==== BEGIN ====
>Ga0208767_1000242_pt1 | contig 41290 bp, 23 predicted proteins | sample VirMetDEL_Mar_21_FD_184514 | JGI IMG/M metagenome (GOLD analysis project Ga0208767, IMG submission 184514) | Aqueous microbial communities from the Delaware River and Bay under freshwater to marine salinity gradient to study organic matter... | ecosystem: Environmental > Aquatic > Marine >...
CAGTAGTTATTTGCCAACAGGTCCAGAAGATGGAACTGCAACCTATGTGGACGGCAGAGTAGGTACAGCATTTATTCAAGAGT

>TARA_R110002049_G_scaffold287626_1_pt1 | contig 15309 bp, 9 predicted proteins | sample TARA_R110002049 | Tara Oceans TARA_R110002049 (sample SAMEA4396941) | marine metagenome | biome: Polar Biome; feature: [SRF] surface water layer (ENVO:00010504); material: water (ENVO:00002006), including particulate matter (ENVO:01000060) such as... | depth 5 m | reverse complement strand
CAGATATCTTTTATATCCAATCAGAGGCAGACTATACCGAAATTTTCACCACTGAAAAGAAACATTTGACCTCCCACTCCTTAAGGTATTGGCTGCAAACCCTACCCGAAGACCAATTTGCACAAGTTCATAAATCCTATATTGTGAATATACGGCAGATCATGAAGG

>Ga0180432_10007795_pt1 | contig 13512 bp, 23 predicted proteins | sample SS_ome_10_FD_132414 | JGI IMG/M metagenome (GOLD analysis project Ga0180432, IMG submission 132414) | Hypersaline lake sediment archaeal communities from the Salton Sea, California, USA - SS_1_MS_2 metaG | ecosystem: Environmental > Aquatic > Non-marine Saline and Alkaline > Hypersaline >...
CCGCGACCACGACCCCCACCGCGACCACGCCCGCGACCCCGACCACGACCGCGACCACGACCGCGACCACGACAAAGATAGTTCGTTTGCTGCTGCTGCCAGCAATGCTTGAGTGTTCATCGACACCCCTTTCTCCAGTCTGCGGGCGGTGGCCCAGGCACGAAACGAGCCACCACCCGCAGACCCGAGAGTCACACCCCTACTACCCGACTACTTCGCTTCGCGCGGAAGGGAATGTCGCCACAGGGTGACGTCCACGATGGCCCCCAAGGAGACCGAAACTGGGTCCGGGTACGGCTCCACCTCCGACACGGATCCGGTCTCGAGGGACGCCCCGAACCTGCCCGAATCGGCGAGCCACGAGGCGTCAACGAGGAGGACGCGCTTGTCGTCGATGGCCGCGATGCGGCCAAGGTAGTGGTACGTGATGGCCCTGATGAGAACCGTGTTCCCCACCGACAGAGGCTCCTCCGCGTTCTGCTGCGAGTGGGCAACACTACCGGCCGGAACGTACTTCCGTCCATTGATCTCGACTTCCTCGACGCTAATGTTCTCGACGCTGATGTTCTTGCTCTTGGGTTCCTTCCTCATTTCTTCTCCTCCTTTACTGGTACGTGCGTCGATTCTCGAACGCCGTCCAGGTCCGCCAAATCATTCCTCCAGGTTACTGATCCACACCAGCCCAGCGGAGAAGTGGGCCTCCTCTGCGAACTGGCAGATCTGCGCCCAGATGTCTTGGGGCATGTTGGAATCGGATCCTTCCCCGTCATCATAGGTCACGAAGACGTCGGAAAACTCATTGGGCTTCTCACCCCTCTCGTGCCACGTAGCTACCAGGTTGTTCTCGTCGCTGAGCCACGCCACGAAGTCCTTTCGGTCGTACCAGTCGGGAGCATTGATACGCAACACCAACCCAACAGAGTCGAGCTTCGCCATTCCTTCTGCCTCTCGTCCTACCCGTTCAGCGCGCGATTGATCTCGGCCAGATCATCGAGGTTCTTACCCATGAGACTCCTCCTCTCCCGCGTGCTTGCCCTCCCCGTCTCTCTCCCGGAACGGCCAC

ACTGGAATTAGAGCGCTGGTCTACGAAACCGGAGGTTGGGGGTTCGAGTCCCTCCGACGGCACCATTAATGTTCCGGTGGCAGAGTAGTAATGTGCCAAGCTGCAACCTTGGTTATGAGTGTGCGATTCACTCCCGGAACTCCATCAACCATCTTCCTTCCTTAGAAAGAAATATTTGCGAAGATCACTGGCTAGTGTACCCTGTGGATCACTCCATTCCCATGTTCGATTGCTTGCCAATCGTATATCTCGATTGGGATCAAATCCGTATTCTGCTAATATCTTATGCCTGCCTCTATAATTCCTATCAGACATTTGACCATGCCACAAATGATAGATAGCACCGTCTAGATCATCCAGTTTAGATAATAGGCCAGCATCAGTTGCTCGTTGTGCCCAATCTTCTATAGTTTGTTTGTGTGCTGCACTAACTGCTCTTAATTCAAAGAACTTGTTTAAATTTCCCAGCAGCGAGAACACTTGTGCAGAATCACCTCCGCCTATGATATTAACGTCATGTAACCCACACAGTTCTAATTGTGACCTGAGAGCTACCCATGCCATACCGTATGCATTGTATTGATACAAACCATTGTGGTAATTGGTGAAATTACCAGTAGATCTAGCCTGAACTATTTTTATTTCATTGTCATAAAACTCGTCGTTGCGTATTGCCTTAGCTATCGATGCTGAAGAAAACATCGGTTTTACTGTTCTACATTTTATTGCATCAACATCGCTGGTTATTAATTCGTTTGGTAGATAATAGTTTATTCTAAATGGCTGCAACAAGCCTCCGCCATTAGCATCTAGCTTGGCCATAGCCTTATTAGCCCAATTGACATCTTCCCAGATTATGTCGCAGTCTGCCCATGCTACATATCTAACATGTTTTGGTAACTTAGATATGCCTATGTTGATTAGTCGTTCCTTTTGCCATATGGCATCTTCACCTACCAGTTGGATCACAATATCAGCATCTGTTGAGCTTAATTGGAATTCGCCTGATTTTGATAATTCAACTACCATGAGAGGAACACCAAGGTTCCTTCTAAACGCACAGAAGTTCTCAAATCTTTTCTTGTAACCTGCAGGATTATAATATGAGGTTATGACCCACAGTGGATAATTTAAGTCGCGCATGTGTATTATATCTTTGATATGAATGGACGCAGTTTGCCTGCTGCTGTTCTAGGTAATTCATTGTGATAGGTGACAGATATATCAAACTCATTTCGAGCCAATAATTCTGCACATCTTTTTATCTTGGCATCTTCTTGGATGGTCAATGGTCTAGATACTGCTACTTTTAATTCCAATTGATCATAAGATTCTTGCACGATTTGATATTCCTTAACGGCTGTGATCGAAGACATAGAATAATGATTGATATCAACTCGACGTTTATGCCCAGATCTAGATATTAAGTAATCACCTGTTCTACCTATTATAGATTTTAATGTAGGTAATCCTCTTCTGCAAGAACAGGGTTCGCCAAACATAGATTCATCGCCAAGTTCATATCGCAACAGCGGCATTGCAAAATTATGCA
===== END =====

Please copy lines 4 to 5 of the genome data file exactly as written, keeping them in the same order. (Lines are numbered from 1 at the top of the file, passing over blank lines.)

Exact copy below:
CAGATATCTTTTATATCCAATCAGAGGCAGACTATACCGAAATTTTCACCACTGAAAAGAAACATTTGACCTCCCACTCCTTAAGGTATTGGCTGCAAACCCTACCCGAAGACCAATTTGCACAAGTTCATAAATCCTATATTGTGAATATACGGCAGATCATGAAGG

>Ga0180432_10007795_pt1 | contig 13512 bp, 23 predicted proteins | sample SS_ome_10_FD_132414 | JGI IMG/M metagenome (GOLD analysis project Ga0180432, IMG submission 132414) | Hypersaline lake sediment archaeal communities from the Salton Sea, California, USA - SS_1_MS_2 metaG | ecosystem: Environmental > Aquatic > Non-marine Saline and Alkaline > Hypersaline >...